THE DEAL that pulled the Senate back from the brink of a shootout over judicial nominations this week didn't really settle anything. Democrats retain the right to filibuster future nominees "under extraordinary circumstances" -- a phrase it is left to them to define. Republicans can still go "nuclear" -- change the Senate rules to block a filibuster of judicial nominations -- if they decide the Democrats are acting in "bad faith." Odds are the deal will collapse as soon as the next vacancy opens up on the Supreme Court. Assuming President Bush sends up a nominee whose ideological profile matches those of the sitting justices he says are his favorites -- conservatives Antonin Scalia and Clarence Thomas -- Democrats and Republicans will square off and the Senate will be back at the OK Corral.
And, really, how could it be otherwise? The Supreme Court has become an immensely powerful institution, one that sets national policy on a host of contentious issues from abortion to race to property rights. Is prayer permissible at a high school commencement? The Supreme Court decides. Can Congress ban political ads that mention candidates by name? Ask the Supreme Court. May a state execute a 17-year-old murderer? Prohibit flag-burning? Authorize medical marijuana? It's up to the Supreme Court.
Alexander Hamilton described the judiciary as the "least dangerous" branch of government, since it had no authority to appropriate funds and no way to enforce its decisions. But federal courts today exercise powers the Framers never gave them. They overturn laws passed by legislators, constitutionalize rights not enumerated in the Constitution, even determine the outcome of a presidential election. And if that doesn't make them potent enough, federal judges hold their jobs for life. They are unelected, unaccountable -- and enormously influential. Is it any wonder that judicial appointments are fought over so fiercely? So much is riding on the outcome.
Ultimately, the only way to reduce the acrimony is to make the judges less powerful. That could be accomplished by eliminating judicial review or enacting limits on the courts' jurisdiction. But there is an easier and more realistic approach: Do away with lifetime tenure.
When the Constitution's authors established a judiciary with unlimited terms, adult life expectancy in the United States was around 40 -- half of what it is today. Between 1789 and 1970, Supreme Court justices served an average of just over 15 years and retired at 65 1/2. Since 1970, justices have stayed on the court for an average of 25.5 years, and their age at retirement has climbed to nearly 79. That can hardly be what the Framers envisioned.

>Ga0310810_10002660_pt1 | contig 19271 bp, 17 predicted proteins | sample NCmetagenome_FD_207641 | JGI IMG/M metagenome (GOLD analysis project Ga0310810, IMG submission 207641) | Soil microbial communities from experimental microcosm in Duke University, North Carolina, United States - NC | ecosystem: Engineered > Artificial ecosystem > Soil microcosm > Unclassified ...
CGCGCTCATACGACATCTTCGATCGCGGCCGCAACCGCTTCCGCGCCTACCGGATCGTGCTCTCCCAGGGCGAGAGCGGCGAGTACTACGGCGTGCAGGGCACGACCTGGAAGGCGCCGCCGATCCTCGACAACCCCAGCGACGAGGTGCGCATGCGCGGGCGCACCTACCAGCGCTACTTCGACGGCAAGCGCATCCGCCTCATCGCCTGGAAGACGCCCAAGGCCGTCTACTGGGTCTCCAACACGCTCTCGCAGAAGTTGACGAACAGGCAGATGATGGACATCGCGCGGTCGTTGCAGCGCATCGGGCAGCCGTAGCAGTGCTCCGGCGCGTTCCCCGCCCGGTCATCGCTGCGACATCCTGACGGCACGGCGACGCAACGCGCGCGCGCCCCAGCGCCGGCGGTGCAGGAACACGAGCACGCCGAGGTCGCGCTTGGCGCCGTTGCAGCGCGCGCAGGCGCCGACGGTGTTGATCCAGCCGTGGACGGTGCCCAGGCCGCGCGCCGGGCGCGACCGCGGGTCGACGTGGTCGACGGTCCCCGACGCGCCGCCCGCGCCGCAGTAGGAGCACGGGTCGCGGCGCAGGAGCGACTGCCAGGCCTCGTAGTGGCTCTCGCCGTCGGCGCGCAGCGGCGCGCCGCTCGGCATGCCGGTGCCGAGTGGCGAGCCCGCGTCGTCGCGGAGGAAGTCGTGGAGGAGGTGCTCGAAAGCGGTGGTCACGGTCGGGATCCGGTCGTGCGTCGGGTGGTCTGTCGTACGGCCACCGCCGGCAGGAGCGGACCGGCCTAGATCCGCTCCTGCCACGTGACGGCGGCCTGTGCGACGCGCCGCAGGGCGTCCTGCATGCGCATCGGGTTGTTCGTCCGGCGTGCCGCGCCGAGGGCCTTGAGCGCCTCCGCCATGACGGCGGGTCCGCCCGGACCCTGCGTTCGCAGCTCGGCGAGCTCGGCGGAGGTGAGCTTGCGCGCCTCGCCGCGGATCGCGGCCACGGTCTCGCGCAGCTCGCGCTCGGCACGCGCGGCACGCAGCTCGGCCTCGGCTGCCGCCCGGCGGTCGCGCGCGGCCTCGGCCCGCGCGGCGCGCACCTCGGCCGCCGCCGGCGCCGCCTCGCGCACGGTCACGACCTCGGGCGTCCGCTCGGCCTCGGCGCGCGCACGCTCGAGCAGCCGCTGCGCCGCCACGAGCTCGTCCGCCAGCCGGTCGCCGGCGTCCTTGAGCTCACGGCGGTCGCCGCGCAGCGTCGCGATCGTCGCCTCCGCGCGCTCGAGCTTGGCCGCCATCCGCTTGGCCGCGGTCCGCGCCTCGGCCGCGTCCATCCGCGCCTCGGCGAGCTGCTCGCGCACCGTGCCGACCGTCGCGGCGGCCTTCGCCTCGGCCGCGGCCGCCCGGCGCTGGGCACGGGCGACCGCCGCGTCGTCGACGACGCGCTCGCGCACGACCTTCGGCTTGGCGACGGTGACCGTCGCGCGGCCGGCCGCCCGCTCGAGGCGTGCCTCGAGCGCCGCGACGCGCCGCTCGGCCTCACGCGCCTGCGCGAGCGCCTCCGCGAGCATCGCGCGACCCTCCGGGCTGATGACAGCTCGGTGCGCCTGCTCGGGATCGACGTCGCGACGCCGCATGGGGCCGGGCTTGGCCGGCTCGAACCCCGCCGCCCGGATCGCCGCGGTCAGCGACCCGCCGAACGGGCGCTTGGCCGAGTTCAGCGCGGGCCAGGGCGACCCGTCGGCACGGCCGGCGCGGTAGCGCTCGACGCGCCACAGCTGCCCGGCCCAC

No president can hold power for more than eight years, but the most junior member of the current court -- Stephen Breyer -- has already been there for 11 years. Two others, John Paul Stevens and Chief Justice William Rehnquist, have been on the court for more than 30 years.
For at least four reasons, this is not a good thing.
First and most obviously, lifetime tenure vastly increases the stakes in filling each Supreme Court (and Court of Appeals) vacancy. Senate battles over judicial nominations would not be so bitter if the consequences of losing weren't likely to persist for decades. Second, high court justices are tempted by the current arrangement to time their resignations for political reasons. Liberal judges have an incentive to stay on the bench until Democrats control the White House and/or the Senate, while conservatives wait until Republicans are in charge.
Third, as law professors Akhil Reed Amar of Yale and Steven Calabresi of Northwestern wrote in 2002, "life tenure encourages presidents to nominate young candidates with minimal paper trails and maximal potential to shape the future" -- by passing up more experienced individuals whose resumes might trigger an ideological assault. And fourth, with justices staying on the court longer than ever, the judiciary is deprived of regular infusions of new blood. Result: a decrease in intellectual vigor and awareness of contemporary culture.
The argument in favor of life tenure for federal judges is that it strengthens them against political attack and outside influence, making it easier to render unpopular decisions without fear. "The Constitution protects judicial independence not to benefit judges," Rehnquist wrote in his 2004 year-end report on the federal judiciary, "but to promote the rule of law: judges are expected to administer the law fairly, without regard to public reaction."
But life tenure can be replaced with fixed judicial terms without weakening the autonomy of the federal judiciary. No one questions the independence of the governors of the Federal Reserve, who like judges are appointed by the president and confirmed by the Senate but who are limited to 14-year terms. Likewise the comptroller general -- the federal "watchdog" -- whose term lasts 15 years.
Why not a similar arrangement for high-ranking federal judges? Amending the Constitution is never easy, but the situation cries out for reform. Senators shouldn't have to threaten each other with "nuclear" attack in order to bring judicial nominees to a vote. If there were less at stake -- if Supreme Court and appeals court judges no longer served for life -- they would no longer feel the need to do so.
(Jeff Jacoby is a columnist for The Boston Globe.)